Jiwon's Alcove

The Flat File Lifestyle

Dec 28, 2022
Document icons with popular file formats.

Over the years, I've grown increasingly wary of using any application that stores its data in a nonstandard format or in a relational database.

My main concern is longevity: I've jumped apps enough times to know that most software companies or projects don't last long. If your file format isn't a popular open standard like txt, html, pdf, or png, it could break at any time. Evernote did not support Linux for a long time, so dealing with their proprietary .enex file format was a pain. The same could be said about Clip Studio's .clip file format.

The secondary concern is a desire to understand what is really happening with the apps that I use. Zotero, for instance, is an awesome application. However, there are often small discrepancies between what I intended and the BibTeX file that is exported in the end, due to the sqlite middleman. I decided to work directly with BibTeX files to gain fine control over the BibTeX exports. Put another way, although SQL databases are reliable for a software programmer, they are less human-readable for the end user.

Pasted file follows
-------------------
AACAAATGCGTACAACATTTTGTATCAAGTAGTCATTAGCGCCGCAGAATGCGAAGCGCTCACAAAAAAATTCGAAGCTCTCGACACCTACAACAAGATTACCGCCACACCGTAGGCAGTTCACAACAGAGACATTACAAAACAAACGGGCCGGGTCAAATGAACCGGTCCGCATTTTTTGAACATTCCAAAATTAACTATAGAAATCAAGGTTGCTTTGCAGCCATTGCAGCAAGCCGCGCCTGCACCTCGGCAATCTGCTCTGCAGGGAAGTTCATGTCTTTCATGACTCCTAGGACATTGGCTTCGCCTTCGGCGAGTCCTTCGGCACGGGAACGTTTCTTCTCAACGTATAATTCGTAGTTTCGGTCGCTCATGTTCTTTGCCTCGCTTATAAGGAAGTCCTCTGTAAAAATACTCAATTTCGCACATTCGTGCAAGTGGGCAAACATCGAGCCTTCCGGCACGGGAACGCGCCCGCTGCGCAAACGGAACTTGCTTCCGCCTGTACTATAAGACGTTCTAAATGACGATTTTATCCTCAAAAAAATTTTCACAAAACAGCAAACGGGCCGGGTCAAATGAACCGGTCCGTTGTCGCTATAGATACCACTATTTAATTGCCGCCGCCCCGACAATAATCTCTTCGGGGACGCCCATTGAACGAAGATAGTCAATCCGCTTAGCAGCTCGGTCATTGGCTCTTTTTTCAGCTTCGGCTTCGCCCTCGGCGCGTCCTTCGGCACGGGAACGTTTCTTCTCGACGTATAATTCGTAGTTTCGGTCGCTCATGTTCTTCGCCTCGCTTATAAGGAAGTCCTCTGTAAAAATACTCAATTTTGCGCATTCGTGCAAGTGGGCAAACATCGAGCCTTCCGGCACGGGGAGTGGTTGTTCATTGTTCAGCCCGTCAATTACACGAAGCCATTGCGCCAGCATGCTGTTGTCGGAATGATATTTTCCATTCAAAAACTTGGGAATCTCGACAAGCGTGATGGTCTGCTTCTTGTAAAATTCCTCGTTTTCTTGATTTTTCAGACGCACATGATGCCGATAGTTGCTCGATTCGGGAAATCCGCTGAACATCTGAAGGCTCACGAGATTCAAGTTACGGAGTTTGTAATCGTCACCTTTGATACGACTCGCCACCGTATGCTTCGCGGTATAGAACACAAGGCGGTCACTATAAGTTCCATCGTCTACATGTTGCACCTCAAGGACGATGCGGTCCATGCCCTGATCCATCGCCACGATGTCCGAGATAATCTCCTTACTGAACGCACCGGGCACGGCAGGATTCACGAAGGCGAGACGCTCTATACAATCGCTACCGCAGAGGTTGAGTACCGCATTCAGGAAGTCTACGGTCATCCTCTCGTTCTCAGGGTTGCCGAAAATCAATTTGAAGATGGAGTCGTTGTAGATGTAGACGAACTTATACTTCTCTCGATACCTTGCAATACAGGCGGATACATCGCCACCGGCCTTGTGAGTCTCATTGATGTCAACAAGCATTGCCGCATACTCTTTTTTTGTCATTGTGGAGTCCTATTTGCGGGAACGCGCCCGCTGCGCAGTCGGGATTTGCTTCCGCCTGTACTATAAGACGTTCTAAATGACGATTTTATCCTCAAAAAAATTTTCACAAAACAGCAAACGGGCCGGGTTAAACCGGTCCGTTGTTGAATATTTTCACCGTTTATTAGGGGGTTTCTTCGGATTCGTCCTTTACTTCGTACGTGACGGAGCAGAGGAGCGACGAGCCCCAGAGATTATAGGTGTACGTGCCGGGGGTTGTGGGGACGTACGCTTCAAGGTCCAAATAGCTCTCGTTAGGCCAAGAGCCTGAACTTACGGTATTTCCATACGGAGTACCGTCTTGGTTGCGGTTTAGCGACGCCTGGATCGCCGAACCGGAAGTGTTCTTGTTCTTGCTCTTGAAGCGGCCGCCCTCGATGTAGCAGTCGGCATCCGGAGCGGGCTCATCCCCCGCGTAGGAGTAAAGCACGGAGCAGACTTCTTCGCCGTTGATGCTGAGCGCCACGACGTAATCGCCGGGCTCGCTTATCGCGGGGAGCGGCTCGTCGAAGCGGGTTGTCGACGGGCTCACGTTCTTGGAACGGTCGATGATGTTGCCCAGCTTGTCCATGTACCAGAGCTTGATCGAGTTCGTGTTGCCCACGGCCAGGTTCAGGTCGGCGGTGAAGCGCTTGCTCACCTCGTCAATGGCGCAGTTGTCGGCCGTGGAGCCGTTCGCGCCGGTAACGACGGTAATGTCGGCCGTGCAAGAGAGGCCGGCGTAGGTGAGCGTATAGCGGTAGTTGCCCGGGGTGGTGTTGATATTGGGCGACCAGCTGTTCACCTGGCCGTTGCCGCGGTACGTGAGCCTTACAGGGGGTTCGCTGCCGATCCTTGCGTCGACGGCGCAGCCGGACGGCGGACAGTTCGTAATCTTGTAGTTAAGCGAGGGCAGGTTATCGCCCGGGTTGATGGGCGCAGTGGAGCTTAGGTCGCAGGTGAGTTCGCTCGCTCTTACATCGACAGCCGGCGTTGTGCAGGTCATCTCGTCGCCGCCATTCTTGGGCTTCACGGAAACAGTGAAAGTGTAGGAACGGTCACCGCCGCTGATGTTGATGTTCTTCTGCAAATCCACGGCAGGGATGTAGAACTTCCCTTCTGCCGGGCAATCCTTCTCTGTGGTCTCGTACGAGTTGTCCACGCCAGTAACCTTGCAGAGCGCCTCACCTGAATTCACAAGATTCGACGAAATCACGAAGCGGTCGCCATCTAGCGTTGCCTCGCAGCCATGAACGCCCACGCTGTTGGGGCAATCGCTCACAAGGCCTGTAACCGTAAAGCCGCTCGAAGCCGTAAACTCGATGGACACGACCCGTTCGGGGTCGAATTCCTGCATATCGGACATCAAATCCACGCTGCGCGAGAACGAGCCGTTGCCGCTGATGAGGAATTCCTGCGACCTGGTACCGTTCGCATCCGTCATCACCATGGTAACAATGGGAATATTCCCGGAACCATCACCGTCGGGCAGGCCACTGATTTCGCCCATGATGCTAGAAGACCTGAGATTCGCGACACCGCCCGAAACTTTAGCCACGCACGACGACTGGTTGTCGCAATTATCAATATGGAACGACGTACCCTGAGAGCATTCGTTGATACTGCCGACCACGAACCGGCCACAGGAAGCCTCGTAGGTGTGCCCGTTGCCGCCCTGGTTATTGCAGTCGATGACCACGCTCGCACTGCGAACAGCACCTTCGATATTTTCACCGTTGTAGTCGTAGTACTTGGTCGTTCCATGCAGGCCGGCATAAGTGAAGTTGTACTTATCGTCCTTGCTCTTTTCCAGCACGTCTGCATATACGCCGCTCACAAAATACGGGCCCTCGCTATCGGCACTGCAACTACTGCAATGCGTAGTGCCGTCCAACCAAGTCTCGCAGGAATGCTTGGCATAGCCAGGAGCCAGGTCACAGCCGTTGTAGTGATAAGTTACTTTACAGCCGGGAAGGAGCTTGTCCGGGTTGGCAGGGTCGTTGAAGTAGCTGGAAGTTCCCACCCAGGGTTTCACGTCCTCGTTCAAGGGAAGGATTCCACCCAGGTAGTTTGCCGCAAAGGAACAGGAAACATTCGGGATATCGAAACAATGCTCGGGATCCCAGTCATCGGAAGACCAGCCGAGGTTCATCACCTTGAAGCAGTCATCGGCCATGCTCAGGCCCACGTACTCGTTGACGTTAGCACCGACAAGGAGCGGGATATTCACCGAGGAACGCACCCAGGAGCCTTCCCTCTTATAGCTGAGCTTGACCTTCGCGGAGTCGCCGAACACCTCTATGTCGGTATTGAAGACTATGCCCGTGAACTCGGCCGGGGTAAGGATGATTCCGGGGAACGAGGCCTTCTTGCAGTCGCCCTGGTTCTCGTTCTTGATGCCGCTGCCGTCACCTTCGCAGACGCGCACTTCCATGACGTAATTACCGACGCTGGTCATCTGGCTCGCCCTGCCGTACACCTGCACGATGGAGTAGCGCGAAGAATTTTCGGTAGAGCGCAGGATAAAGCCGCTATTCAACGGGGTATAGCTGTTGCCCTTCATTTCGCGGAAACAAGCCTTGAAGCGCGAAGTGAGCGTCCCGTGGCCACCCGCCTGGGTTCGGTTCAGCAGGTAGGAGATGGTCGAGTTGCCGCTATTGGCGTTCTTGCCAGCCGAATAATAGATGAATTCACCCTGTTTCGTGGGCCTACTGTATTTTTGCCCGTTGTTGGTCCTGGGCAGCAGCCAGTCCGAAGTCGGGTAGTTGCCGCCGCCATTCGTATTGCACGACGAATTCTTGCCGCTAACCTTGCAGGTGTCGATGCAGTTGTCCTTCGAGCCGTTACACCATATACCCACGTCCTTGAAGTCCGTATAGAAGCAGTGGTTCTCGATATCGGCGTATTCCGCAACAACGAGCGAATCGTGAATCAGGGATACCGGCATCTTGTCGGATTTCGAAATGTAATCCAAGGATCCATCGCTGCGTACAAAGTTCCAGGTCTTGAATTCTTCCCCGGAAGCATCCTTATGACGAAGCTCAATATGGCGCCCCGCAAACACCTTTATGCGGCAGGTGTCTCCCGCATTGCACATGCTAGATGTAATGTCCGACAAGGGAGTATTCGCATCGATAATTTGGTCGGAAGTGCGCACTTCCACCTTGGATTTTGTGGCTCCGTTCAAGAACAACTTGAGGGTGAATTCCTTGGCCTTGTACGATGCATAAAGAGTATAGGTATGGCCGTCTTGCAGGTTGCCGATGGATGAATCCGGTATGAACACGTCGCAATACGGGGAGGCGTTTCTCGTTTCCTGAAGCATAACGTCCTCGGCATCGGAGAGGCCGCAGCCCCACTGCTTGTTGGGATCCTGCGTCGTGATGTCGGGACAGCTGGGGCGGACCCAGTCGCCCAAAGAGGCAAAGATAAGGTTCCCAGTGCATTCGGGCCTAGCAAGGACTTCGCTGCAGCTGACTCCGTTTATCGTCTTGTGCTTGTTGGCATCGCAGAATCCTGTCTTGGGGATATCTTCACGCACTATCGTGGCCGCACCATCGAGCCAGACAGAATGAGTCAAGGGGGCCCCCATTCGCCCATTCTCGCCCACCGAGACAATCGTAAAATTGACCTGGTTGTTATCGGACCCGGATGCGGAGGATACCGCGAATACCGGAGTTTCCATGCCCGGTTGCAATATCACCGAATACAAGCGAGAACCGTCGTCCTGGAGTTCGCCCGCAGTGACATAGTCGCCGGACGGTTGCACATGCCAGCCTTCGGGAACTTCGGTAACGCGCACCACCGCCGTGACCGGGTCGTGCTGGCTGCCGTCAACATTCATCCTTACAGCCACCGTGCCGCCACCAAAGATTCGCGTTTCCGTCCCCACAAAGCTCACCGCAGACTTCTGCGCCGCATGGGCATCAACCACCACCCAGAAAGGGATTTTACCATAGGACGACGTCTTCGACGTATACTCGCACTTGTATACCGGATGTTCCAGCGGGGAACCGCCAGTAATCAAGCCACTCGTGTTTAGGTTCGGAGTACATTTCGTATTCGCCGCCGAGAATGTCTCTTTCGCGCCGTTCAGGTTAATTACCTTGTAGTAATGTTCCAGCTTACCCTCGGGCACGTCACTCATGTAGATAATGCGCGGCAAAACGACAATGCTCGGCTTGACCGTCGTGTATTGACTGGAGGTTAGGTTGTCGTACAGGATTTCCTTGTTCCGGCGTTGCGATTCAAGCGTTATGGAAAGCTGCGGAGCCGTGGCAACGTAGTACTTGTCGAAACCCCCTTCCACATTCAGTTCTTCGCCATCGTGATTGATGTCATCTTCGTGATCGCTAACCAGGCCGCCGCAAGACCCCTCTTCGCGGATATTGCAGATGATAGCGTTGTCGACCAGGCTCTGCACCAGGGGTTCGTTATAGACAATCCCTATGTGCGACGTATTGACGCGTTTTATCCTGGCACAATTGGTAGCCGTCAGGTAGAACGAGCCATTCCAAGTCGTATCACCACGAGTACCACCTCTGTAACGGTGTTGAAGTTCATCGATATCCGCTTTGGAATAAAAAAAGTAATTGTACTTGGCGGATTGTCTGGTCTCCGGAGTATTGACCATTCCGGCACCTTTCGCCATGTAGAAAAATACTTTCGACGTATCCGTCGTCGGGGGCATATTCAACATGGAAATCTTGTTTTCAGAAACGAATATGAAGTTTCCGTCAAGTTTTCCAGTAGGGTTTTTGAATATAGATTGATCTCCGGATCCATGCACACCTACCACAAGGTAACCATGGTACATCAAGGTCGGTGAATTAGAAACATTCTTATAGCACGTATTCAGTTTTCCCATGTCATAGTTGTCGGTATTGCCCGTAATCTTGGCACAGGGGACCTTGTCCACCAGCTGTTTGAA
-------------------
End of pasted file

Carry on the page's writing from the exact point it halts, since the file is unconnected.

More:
The third factor is platform freedom. If the developers decide to add a lot of junk features, or get bought out by a scummy owner, then I can easily switch to a different app that also uses the popular, open file format.

Migrating to an almost flat-file-based workflow was not too difficult.

  1. Handwritten notes: Onyx Boox notes app (sqlite database) → annotating a PDF notebook template
  2. Typed notes: Evernote (enex, a proprietary format built on XML) → plain text markdown files
  3. Reference manager: Zotero (sqlite database) → JabRef (raw BibTeX files)
  4. Photo management: Photos app (Apple's proprietary format) → flat image files
  5. Office documents: Work with Microsoft or Google's file formats to collaborate → archive final product in odf (open document format) and PDF.

There certainly is a learning curve, particularly with learning the flat file format's specifications and its idiosyncrasies. At the end of the day, though, I like understanding what my data means.